Allow me to introduce myself. My name is Nicole Black. My column, Today’s Tech, will highlight how individual lawyers are using specific technologies in their law practices. More on my column later, but first let me explain who I am and why I’m writing this column.
Above all else, I’m a total geek. My geekery started back in the late 70s when I was in elementary school and my dad brought home a TRS-80 computer. I had to learn how to program in BASIC to get that computer to play Pong. But trust me — it was worth it.
It was in law school in the early 1990s that my geek status was solidified. That’s when I became a diehard Trekkie. Star Trek: the Next Generation was my escape from the stresses of law school, and I watched it religiously. I was fascinated by the technologies used by the characters and the writers’ vision of the future and remember thinking how amazing — and unlikely — it would be if we had just a few of those technologies available in my lifetime….
Fast forward to 1995, when I graduated from law school, and a world that included all of those technologies still seemed like a pipe dream. After passing the bar I worked for the Monroe County Public Defender’s Office in Rochester, New York for nearly 4 years, then moved on to a mid-sized civil litigation firm. During those years, technology took a back seat to representing my clients and trying cases. But even then, as I followed a very typical legal career path, the allure of technology beckoned, which is why I created a website for that law firm as a side project.
So it wasn’t surprising to those who knew me well that my career eventually diverged from that trajectory, leading me to where I am now: the Director of Business and Community Relations for MyCase, a web-based law practice management software company, and an author and legal technology columnist. Because I’ve always been fascinated by technology, focusing on the effects of technology on the practice of law seemed like a natural fit. And that’s what I’ve been doing since 2006.
It’s nothing short of amazing to me that many of the technologies portrayed in Star Trek — ones that I never expected to be available in my lifetime — have become reality in just the last 7 years or so: video conferencing with people thousands of miles away, large touchscreen computer interfaces, portable handheld computer tablets, computers that respond to voice input, small devices that you can hold in the palm of your hand that provide you with everything you needed to know about the world around you, universal translators that make it possible for anyone to communicate, small mobile devices that provide a person’s medical information and vital signs, and machines that can produce food or a requested item out of thin air.
The problem for lawyers is that this change has occurred at an unprecedented rate. So while most lawyers were busy trying to keep their heads above water during turbulent economic times, these new technologies were rolling out incredibly quickly and changing the world in ways never before seen.
Despite the rapid advancements of technology and the undeniable effects of internet-based and mobile technology on the business world, many lawyers have continued with business as usual, steadfastly maintaining that technology has minimally impacted on the practice of law. Meanwhile, other attorneys have done their best to keep pace with the rapid changes by learning about and implementing new technologies into their practices; sometimes it works and sometimes it doesn’t.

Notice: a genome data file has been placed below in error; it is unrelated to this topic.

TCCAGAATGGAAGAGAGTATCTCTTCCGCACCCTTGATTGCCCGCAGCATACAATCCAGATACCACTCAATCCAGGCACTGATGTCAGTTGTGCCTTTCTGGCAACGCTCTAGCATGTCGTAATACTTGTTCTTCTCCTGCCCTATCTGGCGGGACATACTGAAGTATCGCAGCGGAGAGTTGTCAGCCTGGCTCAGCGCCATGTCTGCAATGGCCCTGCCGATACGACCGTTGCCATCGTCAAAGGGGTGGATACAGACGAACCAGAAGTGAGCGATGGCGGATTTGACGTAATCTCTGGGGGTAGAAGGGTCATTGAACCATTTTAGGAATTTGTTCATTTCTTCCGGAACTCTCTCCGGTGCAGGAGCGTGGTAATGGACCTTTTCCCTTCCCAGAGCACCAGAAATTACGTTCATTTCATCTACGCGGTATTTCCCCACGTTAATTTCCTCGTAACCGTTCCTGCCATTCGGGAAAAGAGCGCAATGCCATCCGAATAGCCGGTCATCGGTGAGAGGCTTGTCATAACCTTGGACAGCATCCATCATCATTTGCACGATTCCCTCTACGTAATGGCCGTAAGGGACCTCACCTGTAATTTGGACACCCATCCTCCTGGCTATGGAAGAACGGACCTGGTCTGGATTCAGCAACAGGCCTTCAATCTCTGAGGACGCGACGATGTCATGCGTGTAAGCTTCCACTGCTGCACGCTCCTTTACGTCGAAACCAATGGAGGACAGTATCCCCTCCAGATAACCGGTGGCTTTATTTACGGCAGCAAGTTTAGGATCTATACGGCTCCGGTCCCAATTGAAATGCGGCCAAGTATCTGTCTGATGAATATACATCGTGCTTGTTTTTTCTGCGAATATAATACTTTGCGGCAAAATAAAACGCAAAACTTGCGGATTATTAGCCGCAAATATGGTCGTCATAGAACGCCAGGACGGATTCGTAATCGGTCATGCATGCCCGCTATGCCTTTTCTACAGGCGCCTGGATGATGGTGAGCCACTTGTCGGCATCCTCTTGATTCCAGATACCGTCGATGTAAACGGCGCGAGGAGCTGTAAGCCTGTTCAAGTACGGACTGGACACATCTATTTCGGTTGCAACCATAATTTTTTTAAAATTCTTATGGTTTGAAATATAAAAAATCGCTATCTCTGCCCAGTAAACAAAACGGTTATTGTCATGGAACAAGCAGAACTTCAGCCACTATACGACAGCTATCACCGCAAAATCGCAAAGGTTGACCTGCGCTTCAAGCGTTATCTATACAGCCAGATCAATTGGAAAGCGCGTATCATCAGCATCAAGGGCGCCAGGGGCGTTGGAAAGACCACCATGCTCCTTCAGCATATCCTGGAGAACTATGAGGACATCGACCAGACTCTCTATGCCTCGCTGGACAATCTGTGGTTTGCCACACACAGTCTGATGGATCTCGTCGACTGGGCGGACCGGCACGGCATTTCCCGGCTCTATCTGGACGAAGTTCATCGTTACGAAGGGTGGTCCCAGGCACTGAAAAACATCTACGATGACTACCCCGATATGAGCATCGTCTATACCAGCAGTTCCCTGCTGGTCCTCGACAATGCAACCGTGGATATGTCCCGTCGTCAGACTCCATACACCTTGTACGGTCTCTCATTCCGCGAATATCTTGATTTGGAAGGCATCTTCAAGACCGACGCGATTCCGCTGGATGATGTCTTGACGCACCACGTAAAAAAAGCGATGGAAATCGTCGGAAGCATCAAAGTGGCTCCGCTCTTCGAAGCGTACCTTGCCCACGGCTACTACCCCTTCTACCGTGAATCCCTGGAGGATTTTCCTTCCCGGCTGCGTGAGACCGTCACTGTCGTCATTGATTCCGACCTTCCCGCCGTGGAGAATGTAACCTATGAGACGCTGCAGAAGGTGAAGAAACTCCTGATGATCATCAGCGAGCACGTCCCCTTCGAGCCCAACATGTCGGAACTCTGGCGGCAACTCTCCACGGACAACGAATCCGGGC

My goal with this column is to examine lawyers’ use of 21st-century technologies by exploring how specific lawyers are incorporating emerging technologies into their practices. In each post, I’ll focus on one attorney and one type of technology. I’ll interview the lawyer and provide an in-depth description of how the attorney is using the technology and discuss whether it actually works as had been envisioned when the lawyer first began using it. Oftentimes, the technology will prove to be beneficial, but in some cases, it may turn out that the technology wasn’t up to par and was actually more of a hassle than it was worth.
So that’s what this column is about — lawyers, technology and how they’re using it in their practices. Hopefully each column will provide valuable information, tips, and ideas for other lawyers seeking to use newfound technologies to streamline their practices and better represent their clients.
I’ll start off with a long-time assistant public defender, and in my next column I’ll explore how she uses her iPad to better defend her clients, so stay tuned.
Finally, because I’m planning to focus on a different attorney in each column, I’ll always be seeking new attorneys to feature. So if you or someone you know is using technology in a creative or unusual way in your law firm, drop me an email at email@example.com.
Nicole Black is a Rochester, New York attorney and Director of Business and Community Relations at MyCase, web-based law practice management software. She’s been blogging since 2005, has written a weekly column for the Daily Record since 2007, is the author of Cloud Computing for Lawyers, co-authors Social Media for Lawyers: the Next Frontier, and co-authors Criminal Law in New York. She’s easily distracted by the potential of bright and shiny tech gadgets, along with good food and wine. You can follow her on Twitter at @nikiblack and she can be reached at firstname.lastname@example.org.